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Management Control Systems Chapter 5: Direct & Indirect Control Costs Merchant and Van der Stede: Management Control Systems © Pearson Education Limited.

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Presentation on theme: "Management Control Systems Chapter 5: Direct & Indirect Control Costs Merchant and Van der Stede: Management Control Systems © Pearson Education Limited."— Presentation transcript:

1 Management Control Systems Chapter 5: Direct & Indirect Control Costs Merchant and Van der Stede: Management Control Systems © Pearson Education Limited 2003

2 - 2 - Cost of control... u Benefit of controls –A higher probability that people will both work hard and direct their energies to serve the organization’s interests. u Costs of controls –Direct out-of-pocket costs »Easy to quantify: cost of cash bonuses, internal audit staffs, etc.; »Difficult to quantify: time spend on planning and budgeting activities, on pre-action reviews, etc. –Harmful side-effects –Behavioral displacement –Gamesmanship –Operating delays –Negative attitudes.

3 Merchant and Van der Stede: Management Control Systems © Pearson Education Limited Behavioral displacement... u Behavioral displacement occurs when the control system produces / encourages behaviors that are not consistent with the organization’s objectives. u With results controls, it occurs when the results measures are incongruent with the organization’s true objectives; because … »Poor understanding of the desired results: u unwillingness to adapt production schedules to profitable rush orders u sales volumes instead of profits, etc. »Over-quantification: focus solely on quantifiable measures u “Intangibles” are often overlooked. u With action controls, it comes in the form of... »Means-ends inversion u Employees are induced to pay more attention to what they do and lose sight of what they try to accomplish. »Rigid, non-adaptive, bureaucratic behavior

4 Merchant and Van der Stede: Management Control Systems © Pearson Education Limited Gamesmanship... u Refers to the actions managers take to improve their performance indicators without producing any positive economic effects. Two main alternatives –Creation of slack resources u Consumption of assets in excess of what is required; u Slack can reduce manager tension and stimulate innovation; u However, it causes inefficient resource allocation; u Depends on information asymmetry, measurement precision, and degree of subordinate participation in setting performance targets. –Data manipulation u Trying to “look good” by fudging the control indicators; u Falsification, i.e., reporting erroneous data; u Data management, i.e., any action to change the reported result: –Through accounting methods (e.g., reserves, write-offs) –Through operating methods (e.g., delaying expenses).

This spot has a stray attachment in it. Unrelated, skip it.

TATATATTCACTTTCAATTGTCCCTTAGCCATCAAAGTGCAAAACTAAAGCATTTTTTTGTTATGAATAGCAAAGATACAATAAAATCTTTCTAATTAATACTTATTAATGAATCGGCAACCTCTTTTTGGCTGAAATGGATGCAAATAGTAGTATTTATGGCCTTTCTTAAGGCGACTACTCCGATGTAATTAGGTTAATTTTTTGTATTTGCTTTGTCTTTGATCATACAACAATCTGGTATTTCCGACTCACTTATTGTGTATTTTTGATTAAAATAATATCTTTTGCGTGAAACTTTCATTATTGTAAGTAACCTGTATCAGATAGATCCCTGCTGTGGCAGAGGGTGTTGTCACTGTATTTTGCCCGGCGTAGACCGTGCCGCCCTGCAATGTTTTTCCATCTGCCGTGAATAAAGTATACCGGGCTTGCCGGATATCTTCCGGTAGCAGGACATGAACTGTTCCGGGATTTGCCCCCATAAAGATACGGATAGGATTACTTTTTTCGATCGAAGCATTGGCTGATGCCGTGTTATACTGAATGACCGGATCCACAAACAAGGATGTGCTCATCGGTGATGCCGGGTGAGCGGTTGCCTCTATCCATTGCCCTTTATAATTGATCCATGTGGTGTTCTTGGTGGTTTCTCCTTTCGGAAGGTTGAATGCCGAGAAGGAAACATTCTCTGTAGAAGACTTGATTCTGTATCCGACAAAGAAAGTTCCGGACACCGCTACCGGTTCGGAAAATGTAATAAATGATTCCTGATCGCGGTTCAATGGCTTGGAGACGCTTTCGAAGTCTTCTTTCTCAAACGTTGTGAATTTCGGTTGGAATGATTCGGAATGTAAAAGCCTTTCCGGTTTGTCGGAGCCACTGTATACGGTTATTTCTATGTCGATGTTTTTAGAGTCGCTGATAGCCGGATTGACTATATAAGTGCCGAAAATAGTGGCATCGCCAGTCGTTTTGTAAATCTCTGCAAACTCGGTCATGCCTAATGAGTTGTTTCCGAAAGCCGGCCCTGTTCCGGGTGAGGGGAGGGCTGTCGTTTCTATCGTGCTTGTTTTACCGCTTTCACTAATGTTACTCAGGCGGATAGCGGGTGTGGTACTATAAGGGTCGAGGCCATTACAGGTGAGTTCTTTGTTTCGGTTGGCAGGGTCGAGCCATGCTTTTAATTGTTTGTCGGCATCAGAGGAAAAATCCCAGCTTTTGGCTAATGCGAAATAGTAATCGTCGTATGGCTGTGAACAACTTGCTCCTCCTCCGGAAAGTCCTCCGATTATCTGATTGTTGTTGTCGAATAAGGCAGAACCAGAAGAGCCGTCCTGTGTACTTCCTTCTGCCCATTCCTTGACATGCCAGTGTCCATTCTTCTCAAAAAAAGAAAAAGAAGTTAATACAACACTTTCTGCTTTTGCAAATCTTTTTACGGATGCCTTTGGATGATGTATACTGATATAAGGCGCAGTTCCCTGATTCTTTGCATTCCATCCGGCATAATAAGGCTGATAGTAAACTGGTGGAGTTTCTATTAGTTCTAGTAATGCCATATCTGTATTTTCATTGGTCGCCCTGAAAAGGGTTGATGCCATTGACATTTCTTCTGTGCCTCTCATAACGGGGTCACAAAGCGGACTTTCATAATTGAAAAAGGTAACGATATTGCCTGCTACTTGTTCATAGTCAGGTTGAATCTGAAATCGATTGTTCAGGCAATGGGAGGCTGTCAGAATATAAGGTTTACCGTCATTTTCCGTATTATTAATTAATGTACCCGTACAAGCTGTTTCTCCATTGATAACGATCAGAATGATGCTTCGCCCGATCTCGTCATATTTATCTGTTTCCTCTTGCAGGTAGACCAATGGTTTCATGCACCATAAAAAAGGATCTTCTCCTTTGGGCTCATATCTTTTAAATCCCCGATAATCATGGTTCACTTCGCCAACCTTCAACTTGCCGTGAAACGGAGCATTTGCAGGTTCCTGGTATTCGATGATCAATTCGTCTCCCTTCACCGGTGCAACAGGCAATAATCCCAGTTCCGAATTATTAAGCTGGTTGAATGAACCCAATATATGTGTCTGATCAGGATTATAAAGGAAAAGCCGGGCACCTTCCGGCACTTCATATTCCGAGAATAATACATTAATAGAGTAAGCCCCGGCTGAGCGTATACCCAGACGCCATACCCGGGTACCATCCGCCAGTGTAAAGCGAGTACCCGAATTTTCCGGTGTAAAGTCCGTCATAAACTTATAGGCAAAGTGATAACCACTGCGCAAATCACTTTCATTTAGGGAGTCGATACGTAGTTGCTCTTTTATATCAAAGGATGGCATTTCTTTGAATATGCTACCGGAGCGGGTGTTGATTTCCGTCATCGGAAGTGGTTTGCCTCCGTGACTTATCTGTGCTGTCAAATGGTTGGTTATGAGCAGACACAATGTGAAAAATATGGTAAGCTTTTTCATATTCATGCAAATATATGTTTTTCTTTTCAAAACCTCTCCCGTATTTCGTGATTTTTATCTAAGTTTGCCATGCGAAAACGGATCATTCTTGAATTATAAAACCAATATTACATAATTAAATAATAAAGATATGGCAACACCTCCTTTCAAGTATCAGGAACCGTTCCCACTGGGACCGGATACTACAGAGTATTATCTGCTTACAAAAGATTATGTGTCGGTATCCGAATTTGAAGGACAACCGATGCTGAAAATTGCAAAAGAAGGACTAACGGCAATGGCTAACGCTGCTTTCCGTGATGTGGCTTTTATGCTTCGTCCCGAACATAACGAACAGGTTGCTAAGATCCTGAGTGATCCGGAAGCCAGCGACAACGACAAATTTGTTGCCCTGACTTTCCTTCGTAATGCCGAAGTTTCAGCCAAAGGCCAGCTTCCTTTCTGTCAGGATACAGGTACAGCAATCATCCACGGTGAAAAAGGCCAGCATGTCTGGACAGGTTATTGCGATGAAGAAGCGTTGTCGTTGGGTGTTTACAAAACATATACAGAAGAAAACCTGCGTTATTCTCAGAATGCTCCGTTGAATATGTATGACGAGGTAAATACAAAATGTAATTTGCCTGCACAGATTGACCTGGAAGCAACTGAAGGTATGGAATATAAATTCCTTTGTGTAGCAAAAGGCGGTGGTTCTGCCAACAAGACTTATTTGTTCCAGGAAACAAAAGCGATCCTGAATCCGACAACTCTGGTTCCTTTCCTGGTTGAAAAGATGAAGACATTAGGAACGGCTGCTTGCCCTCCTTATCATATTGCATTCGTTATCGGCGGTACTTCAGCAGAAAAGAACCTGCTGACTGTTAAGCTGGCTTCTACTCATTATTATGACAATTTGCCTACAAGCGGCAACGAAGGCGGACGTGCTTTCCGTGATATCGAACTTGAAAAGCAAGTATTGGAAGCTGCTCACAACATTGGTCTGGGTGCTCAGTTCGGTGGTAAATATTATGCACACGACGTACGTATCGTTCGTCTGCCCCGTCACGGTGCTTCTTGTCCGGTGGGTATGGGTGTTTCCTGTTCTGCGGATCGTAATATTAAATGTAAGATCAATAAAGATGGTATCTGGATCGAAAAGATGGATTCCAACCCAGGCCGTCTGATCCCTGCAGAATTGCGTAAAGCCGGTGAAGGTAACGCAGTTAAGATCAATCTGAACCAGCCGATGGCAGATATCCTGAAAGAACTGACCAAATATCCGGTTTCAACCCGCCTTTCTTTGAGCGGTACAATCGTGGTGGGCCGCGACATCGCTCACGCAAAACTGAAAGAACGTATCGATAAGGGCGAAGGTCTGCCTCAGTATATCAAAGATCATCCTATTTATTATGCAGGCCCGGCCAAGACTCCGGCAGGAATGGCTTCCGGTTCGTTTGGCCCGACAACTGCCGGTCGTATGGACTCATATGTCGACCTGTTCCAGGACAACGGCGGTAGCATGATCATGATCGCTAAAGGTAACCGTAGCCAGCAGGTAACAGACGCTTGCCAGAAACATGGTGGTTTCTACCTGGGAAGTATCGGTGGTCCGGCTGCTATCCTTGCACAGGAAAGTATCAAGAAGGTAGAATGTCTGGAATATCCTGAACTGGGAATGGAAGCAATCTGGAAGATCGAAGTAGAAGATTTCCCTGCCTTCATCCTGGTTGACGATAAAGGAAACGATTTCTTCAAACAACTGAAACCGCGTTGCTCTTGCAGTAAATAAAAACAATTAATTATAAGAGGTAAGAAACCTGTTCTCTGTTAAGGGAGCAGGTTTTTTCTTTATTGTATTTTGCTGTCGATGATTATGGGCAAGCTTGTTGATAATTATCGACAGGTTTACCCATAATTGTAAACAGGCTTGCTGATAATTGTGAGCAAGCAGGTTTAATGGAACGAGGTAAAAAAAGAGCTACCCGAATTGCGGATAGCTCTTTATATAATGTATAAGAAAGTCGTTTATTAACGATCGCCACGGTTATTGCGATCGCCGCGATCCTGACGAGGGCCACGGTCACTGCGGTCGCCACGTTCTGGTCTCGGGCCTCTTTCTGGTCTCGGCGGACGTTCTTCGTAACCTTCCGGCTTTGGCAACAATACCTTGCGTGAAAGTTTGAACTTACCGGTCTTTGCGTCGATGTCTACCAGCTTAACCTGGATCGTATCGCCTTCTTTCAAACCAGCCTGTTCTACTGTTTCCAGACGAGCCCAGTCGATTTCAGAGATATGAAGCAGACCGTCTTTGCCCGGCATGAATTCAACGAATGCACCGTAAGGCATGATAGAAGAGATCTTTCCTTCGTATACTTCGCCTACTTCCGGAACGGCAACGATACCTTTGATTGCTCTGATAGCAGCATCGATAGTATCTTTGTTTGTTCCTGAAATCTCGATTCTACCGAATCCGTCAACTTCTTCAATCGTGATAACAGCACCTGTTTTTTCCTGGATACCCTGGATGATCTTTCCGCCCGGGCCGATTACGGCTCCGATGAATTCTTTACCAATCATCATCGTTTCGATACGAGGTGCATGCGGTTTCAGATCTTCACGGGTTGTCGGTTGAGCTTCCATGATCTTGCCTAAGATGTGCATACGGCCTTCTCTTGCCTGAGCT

5 Merchant and Van der Stede: Management Control Systems © Pearson Education Limited Operating delays... u Mostly associated with action controls, notably, delays caused by: »Pre-action reviews; »Behavioral constraints. »Bureaucratic organizations. u When fast action is important, operational delays can be quite costly.

6 Merchant and Van der Stede: Management Control Systems © Pearson Education Limited Negative attitudes... u Job tension, conflict, frustration, resistance, etc. »Are often coincident with many harmful behaviors, such as, gaming, lack of effort, absenteeism, turnover, etc. u Action controls often “annoy” professionals, but also lower-level personnel … »Sometimes difficult to avoid: e.g., it is difficult for people to enjoy following a strict set of procedures for a long period of time... u Results controls... » Lack of employee commitment to the performance targets; u targets are too difficult, not meaningful, not controllable. » Performance evaluations are perceived as being unfair; » The controls are implemented in a people-insensitive, non- supportive way.

7 Merchant and Van der Stede: Management Control Systems © Pearson Education Limited Keep a behavioral focus... u There is no one best form of control... –What works best in one company (or area within a company), may not work in another... –e.g., accounting personnel vs. design engineers. u Therefore, it is important to keep the focus on the people involved, because … –It is their responses that will determine the success or failure of the control system ! u The benefits of controls are derived only from their impacts on behaviors !


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